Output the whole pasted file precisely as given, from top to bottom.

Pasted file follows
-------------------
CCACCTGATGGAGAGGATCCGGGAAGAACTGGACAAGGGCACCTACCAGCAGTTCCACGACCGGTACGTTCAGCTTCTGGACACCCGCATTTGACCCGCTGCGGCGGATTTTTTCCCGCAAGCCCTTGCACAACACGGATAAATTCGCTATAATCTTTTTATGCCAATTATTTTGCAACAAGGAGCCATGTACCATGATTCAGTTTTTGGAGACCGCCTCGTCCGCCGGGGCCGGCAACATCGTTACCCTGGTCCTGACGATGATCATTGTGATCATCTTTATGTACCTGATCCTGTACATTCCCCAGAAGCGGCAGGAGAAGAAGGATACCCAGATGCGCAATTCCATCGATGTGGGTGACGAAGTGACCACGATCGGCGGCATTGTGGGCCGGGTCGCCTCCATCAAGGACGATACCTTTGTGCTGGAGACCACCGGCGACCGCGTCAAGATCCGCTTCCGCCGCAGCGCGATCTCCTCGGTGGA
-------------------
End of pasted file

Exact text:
CCACCTGATGGAGAGGATCCGGGAAGAACTGGACAAGGGCACCTACCAGCAGTTCCACGACCGGTACGTTCAGCTTCTGGACACCCGCATTTGACCCGCTGCGGCGGATTTTTTCCCGCAAGCCCTTGCACAACACGGATAAATTCGCTATAATCTTTTTATGCCAATTATTTTGCAACAAGGAGCCATGTACCATGATTCAGTTTTTGGAGACCGCCTCGTCCGCCGGGGCCGGCAACATCGTTACCCTGGTCCTGACGATGATCATTGTGATCATCTTTATGTACCTGATCCTGTACATTCCCCAGAAGCGGCAGGAGAAGAAGGATACCCAGATGCGCAATTCCATCGATGTGGGTGACGAAGTGACCACGATCGGCGGCATTGTGGGCCGGGTCGCCTCCATCAAGGACGATACCTTTGTGCTGGAGACCACCGGCGACCGCGTCAAGATCCGCTTCCGCCGCAGCGCGATCTCCTCGGTGGA